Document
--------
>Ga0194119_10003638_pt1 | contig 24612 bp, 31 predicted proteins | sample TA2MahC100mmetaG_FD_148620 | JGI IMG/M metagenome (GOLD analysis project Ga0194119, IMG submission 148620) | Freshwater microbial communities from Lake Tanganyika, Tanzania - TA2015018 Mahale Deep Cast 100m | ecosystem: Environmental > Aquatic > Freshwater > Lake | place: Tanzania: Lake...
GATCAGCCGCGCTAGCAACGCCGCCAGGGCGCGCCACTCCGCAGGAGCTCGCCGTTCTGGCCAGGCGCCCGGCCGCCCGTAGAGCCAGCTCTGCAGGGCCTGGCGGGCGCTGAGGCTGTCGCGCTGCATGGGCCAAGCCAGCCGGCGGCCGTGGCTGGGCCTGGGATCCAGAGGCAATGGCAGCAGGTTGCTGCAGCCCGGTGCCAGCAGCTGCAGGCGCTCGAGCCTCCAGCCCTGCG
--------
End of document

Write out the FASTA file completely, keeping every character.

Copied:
>Ga0194119_10003638_pt1 | contig 24612 bp, 31 predicted proteins | sample TA2MahC100mmetaG_FD_148620 | JGI IMG/M metagenome (GOLD analysis project Ga0194119, IMG submission 148620) | Freshwater microbial communities from Lake Tanganyika, Tanzania - TA2015018 Mahale Deep Cast 100m | ecosystem: Environmental > Aquatic > Freshwater > Lake | place: Tanzania: Lake...
GATCAGCCGCGCTAGCAACGCCGCCAGGGCGCGCCACTCCGCAGGAGCTCGCCGTTCTGGCCAGGCGCCCGGCCGCCCGTAGAGCCAGCTCTGCAGGGCCTGGCGGGCGCTGAGGCTGTCGCGCTGCATGGGCCAAGCCAGCCGGCGGCCGTGGCTGGGCCTGGGATCCAGAGGCAATGGCAGCAGGTTGCTGCAGCCCGGTGCCAGCAGCTGCAGGCGCTCGAGCCTCCAGCCCTGCG